After attending the symposium The Making of an Inclusive Leiden University: The Do’s and Don’ts on Thursday, 1 December 2016, at Leiden University, I got inspired to share my own experience with diversity at Leiden University (being the only foreign trainee here). In the name of diversity, this blog is therefore also written in English, although I have luckily mastered a professional level of Dutch by now.
During the symposium, it became clear to me that inclusiveness and diversity don’t just happen overnight – they are part of a journey in which everyone needs to take responsibility. Even asking the smallest question can make a world of difference to another person. Why do we have gender-specific toilets? Why do we have doorsteps in our buildings, when they actually prevent disabled students and employees from getting around? Is the LDE-traineeship only open for Dutch citizens?
What I learned from the symposium is that things are often the way they are, because no one challenges them. If you do, you sometimes realize that there is no underlying agenda. Once this is established, you can push for a change in the right direction. If you realize that there is an underlying agenda, you probably have to take a closer look at the traditions, norms and culture before you can bring forth a change – but it is still worth trying.
When I saw the vacancy for the LDE-traineeship in the spring of 2016, I was intrigued. It seemed like the perfect match for me – except for the fact that I wasn’t sure if my Dutch skills were proficient enough for me to be able to work in Dutch. I grew up in Denmark and moved to the Netherlands four years ago to pursue a research master at the University of Amsterdam. My knowledge of Dutch after my graduation was limited because people had always told me “You don’t need to speak Dutch to live in the Netherlands.” This might be true, but if you want to build a career here, it is ‘andere koek’.
Diversity and inclusion must go hand in hand
Sitting down and complaining that I have “ended up” in a country where I only have access to a small percentage of the vacancies on the job market, because the national language is not English, doesn’t solve anything. Inclusion is not a one-way street. It also means celebrating diversity rather than unity. Making English the official language of the whole world would not be a solution to motivate diversity. Dutch being the official language of the administration of a Dutch University makes perfect sense for diversity – as long as there is also room for inclusion of people without Dutch as their first language, who make an effort. Not an effort to “fit in” and forget about your own culture, but an effort to learn the local culture and language, and to want to contribute to the society.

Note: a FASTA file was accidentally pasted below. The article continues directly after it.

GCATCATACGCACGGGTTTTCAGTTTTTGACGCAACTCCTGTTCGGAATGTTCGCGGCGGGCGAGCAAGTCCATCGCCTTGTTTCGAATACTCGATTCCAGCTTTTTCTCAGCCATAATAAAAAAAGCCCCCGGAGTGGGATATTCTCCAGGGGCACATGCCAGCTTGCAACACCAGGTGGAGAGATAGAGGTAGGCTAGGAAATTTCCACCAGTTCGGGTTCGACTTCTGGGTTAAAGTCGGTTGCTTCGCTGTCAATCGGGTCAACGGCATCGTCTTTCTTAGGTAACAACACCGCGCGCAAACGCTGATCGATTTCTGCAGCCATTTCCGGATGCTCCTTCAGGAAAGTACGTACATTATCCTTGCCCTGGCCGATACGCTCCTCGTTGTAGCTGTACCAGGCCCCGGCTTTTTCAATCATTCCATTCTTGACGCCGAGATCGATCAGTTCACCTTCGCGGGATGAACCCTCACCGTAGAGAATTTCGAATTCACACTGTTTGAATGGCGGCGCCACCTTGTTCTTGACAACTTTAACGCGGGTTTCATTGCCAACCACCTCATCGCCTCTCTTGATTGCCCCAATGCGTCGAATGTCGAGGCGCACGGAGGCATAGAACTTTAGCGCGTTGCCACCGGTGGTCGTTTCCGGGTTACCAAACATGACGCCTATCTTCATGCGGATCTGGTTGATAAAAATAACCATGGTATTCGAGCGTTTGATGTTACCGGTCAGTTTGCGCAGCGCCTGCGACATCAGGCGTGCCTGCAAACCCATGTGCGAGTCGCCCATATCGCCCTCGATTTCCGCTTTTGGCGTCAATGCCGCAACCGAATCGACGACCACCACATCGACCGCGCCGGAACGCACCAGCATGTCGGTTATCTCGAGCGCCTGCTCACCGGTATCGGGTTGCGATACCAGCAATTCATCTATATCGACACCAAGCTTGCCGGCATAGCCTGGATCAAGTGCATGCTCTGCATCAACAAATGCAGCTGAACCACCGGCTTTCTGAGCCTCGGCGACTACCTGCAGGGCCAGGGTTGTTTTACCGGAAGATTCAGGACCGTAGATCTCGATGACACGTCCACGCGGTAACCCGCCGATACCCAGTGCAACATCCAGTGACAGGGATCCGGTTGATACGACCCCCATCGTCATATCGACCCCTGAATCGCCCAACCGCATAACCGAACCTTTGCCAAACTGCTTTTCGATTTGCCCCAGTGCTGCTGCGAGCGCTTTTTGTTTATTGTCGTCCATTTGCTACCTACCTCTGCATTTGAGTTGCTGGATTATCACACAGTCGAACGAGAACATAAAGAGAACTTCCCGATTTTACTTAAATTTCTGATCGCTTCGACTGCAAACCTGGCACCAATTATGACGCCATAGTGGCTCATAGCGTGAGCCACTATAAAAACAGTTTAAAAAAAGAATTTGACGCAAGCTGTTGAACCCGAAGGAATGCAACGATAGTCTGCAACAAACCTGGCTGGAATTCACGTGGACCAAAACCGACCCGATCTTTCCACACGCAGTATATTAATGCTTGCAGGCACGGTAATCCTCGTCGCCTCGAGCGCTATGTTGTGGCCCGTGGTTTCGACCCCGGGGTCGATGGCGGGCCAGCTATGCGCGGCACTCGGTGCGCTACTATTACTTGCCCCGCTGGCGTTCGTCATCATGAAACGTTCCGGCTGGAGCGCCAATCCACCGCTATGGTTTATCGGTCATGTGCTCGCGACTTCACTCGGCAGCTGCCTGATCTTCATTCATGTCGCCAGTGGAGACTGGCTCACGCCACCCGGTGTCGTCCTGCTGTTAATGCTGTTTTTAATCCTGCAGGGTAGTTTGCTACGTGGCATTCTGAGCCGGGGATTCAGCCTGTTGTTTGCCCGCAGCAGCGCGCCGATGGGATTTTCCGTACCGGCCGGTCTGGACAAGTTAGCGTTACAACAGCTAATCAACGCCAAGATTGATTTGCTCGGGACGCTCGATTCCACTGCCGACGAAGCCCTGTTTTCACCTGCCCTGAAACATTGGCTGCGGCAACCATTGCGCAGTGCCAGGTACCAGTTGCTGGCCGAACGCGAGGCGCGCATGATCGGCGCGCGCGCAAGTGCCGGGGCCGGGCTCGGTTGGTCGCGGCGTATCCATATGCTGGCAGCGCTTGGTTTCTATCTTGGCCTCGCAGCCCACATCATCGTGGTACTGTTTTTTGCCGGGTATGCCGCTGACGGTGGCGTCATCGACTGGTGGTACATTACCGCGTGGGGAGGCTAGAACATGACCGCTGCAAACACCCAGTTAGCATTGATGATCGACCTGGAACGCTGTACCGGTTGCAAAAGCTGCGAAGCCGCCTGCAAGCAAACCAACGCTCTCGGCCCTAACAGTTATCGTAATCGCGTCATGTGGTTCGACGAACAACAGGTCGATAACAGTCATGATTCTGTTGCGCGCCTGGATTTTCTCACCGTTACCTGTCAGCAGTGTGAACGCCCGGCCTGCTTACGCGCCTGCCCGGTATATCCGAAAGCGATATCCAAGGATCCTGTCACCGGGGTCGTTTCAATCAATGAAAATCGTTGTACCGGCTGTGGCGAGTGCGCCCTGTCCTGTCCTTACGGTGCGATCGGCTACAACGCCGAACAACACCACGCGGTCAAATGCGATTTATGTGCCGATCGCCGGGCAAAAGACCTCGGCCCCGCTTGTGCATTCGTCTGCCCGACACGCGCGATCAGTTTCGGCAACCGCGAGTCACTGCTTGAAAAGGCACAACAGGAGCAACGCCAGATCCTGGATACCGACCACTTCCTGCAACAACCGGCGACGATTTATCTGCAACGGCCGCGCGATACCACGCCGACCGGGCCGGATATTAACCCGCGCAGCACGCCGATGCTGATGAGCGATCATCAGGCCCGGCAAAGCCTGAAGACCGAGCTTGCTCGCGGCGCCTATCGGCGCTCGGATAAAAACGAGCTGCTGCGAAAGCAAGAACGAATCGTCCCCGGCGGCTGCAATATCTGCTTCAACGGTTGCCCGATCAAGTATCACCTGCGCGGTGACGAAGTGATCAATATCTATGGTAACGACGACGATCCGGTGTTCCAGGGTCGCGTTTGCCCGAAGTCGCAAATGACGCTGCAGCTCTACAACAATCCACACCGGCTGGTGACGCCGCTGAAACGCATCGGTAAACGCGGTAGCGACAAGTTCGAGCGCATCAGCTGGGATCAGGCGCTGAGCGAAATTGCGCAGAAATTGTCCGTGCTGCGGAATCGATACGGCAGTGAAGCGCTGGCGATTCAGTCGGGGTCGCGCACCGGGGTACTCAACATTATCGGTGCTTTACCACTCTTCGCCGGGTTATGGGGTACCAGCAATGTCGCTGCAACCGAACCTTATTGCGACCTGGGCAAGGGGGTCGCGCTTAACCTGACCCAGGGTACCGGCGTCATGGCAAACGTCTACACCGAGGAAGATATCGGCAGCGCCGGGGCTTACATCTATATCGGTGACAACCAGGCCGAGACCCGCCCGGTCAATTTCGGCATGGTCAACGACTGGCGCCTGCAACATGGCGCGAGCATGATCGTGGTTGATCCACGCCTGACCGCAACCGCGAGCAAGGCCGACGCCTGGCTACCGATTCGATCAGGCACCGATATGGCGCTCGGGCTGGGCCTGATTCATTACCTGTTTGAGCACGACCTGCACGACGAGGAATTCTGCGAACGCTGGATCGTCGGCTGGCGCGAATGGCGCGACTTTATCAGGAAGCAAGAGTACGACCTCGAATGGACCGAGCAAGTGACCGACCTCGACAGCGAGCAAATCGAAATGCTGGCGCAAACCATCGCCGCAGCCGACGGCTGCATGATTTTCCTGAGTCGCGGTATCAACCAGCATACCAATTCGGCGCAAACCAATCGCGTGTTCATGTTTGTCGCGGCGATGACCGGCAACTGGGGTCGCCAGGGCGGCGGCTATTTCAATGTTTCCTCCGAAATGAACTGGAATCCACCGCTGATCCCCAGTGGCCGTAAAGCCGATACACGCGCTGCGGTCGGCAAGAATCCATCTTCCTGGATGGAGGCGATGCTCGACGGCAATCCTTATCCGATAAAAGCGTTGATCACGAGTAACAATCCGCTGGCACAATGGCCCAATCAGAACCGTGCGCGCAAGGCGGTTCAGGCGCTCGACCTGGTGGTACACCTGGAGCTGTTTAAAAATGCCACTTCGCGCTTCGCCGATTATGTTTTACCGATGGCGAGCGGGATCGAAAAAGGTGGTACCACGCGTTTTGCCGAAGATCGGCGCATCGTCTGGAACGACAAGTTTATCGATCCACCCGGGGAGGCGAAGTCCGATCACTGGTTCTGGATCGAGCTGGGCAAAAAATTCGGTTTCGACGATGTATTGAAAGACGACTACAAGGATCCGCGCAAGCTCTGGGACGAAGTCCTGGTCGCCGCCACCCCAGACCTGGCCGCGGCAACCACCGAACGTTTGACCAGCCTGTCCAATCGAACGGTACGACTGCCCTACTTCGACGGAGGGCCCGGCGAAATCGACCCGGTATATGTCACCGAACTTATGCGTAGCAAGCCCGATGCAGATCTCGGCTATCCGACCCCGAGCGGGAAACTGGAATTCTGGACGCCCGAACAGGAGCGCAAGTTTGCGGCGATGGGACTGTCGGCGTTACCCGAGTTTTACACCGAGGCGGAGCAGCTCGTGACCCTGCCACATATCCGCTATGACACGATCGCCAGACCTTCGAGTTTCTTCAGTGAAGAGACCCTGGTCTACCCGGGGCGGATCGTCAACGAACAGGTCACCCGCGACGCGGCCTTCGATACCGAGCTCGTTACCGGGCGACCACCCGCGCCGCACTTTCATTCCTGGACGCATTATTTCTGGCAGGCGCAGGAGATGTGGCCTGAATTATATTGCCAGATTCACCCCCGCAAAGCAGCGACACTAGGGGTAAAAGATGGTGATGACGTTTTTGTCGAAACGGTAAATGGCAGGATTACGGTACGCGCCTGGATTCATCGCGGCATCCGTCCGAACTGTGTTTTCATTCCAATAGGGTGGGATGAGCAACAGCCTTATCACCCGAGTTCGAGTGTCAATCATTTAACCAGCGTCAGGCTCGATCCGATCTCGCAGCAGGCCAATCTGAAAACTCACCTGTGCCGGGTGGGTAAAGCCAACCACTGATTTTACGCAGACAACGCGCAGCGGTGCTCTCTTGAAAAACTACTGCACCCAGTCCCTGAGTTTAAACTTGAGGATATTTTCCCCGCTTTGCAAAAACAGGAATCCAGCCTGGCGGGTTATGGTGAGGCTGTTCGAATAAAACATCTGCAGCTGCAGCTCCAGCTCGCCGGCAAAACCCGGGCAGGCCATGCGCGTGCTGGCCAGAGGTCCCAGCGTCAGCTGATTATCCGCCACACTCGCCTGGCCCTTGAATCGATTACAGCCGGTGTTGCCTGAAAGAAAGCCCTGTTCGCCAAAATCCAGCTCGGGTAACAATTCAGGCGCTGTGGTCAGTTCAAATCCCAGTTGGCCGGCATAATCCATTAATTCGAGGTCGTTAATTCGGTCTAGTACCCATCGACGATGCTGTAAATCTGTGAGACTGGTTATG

Having been working for 5 months as a trainee at Leiden University, I can say with confidence that there is room for inclusion. You do have to take responsibility and make an effort. It is tough and challenging; on top of the stress of trying to prove yourself in a new job, you are extra vulnerable because you are bound to make mistakes in the language ALL THE TIME. However, if you make the effort, you will see that your colleagues are willing to do the same for you. If I write a business case in Dutch and make the effort to do all the footwork – and if I then ask a colleague to read it through for feedback – then my experience is that they actually enjoy correcting the Dutch mistakes.
Make an effort and embrace your diversity
When I came across the LDE-traineeship vacancy, I had lived in the Netherlands for three years and had reached a high level of “passive” Dutch. I understood almost everything, but I could only communicate in basic sentences. Accepting that I had to make a bigger personal effort to be able to open up more doors in the Netherlands, I signed myself up for an intensive Dutch course and studied Dutch fulltime for four months. After taking the official ‘Staatsexamen NT2 Programma 2,’ I was ready to put myself out there and send my application for the LDE-traineeship – even though my Dutch was far from perfect.
Still today, my Dutch is not perfect and I think I will never master the rules of “de” and “het,” but making an effort has given me the privilege of working on the inside of some of the most important universities of the Netherlands. Today, I couldn’t imagine a better way to truly get to know the culture of the Netherlands than to work inside the administration of one of its biggest cultural organizations. Being allowed to contribute to the administration of an educational institute, where the foundation of a culture is being reshaped through its students every day, is a great honor. I hope that more international students will have the courage to embrace their imperfect Dutch skills and send an application for the traineeship. Only by daring to bring forward your own diversity and asking the critical questions, the university can prove and challenge how inclusive it actually is. After all, the traineeship is meant as a breath of fresh air in an old and traditional system – and what can be more refreshing than a group of trainees with different backgrounds and cultures?